Sadly, we have come to the end. I am working on several older works in progress as you read this. I'm hoping to have the revamped Something up in the next few weeks. Also Alternative Reality is almost done with many more chapters than I first considered I'm off on holiday next week, but will endeavour to do as much on Deceived as possible with a view to adding a new chapter or two in the near future.
Please enjoy this work
Epilogue – Exit Miss Bennet.
"That must be the 'Elizabeth' Mr. Holmes spoke of," sneered one young lady as the party from Leighwood entered the theatre. Dressed in silk, liberally trimmed with the finest Brussels lace, the young woman's countenance openly displayed her dislike of the newcomer. "Mr. Darcy's betrothed, I scarce believe it."
"Her connections are nothing to ours! Lady Marianne, on Mr. Darcy's other arm, is but a widow and not even of a baronet. I have never heard of the family Bennet, and so they must be of little consequence. Her dowry cannot be much. Imagine the halls of Pemberley accepting such a woman," snickered her friend, ensuring the party heard every word as they entered the auditorium.
Angered beyond belief at the offensive audacity of the young women, Mr. Darcy looked to the lady on his left arm. The disparity between the course and vulgar young ladies, considered fashionable and accomplished, before him and Miss Elizabeth Bennet had never been more apparent. Leaning down, so that his breath tickled her lobe, he whispered, "Elizabeth."
They had been in company for the last three evenings. In that time his admiration for Miss Bennet's fine eyes had increased, as had his respect for her wit. Darcy had attempted to find a moment alone, only to be foiled in a household that seemed filled with intrusions upon his time. He had still to establish her regard towards him and make his offer, if she felt even the smallest affection towards him. One look into those hazel eyes, and Darcy had his answer before Miss Bennet spoke.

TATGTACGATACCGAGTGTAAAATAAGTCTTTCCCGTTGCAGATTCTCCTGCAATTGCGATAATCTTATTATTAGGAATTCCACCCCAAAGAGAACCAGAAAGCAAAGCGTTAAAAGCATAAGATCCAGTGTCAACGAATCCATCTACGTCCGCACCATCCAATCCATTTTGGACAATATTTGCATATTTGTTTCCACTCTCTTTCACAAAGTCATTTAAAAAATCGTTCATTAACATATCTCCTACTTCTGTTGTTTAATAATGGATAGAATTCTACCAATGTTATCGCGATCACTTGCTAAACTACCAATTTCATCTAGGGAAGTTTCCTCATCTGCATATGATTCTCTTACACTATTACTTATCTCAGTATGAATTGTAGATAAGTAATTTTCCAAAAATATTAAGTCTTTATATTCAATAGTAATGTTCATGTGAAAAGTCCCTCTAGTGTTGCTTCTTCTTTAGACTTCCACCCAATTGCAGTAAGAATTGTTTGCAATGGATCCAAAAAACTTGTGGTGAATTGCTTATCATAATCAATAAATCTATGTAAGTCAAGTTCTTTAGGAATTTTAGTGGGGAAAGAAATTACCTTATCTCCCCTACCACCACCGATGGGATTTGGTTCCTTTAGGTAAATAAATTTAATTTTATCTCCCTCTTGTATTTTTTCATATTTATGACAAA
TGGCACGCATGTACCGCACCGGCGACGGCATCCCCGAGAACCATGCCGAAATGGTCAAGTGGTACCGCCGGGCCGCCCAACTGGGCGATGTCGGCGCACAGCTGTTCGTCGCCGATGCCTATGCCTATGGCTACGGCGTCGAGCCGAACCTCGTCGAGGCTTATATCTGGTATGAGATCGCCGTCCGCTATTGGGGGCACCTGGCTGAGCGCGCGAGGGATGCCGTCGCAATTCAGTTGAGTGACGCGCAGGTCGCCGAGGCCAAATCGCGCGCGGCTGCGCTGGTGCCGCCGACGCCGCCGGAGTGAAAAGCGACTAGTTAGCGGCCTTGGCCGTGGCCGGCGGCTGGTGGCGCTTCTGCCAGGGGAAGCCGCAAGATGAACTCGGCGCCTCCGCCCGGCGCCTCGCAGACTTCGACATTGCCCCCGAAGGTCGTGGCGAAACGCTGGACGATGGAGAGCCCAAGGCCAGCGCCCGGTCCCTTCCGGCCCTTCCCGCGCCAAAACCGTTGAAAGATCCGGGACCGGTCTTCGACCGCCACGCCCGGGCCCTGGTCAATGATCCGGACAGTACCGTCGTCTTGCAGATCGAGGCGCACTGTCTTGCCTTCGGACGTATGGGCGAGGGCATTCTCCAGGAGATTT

"Yes, Fitzwilliam," Lizzy answered in a light tone, with an emphasis on the affirmative.
While her eyes twinkled, Elizabeth's calm countenance did not betray her elated feelings. Heart beating in her chest, she glanced at Lady Marianne on Darcy's other arm. The older woman, as expected, and acting as Miss Bennet's guardian, nodded her consent to the match. With those two words, Miss Elizabeth Bennet found herself officially engaged to Mr Fitzwilliam Darcy.
"Mr Darcy," Lady Marianne pointed out the tittering girls they had overheard, "I see the daughters of my acquaintance, Mrs Worthington. Please allow me to introduce you."
Not at all pleased, Darcy allowed the older lady to make the gesture, well aware that her sarcastic wit could reduce even Miss Bennet to silence on occasion. However, one look at Elizabeth beside him gave the end game away. Lady Marianne, it seemed, wanted word of their engagement spread upon the Ton as quickly as possible, and directly from the horse's mouth. A dangerous diversion, yet it would give respectability to the match in supposing the betrothal to be of some duration and well known to the young couple's family.
"Tell me," Lady Marianne requested after the polite conversation waned, "do your mother and father accompany you this evening? I should very much like to speak with Mrs Worthington on a matter of some import."
"We are the guests of Mr Holmes and his mother tonight," the elder Miss Worthington stated, sharing a knowing look with her sister.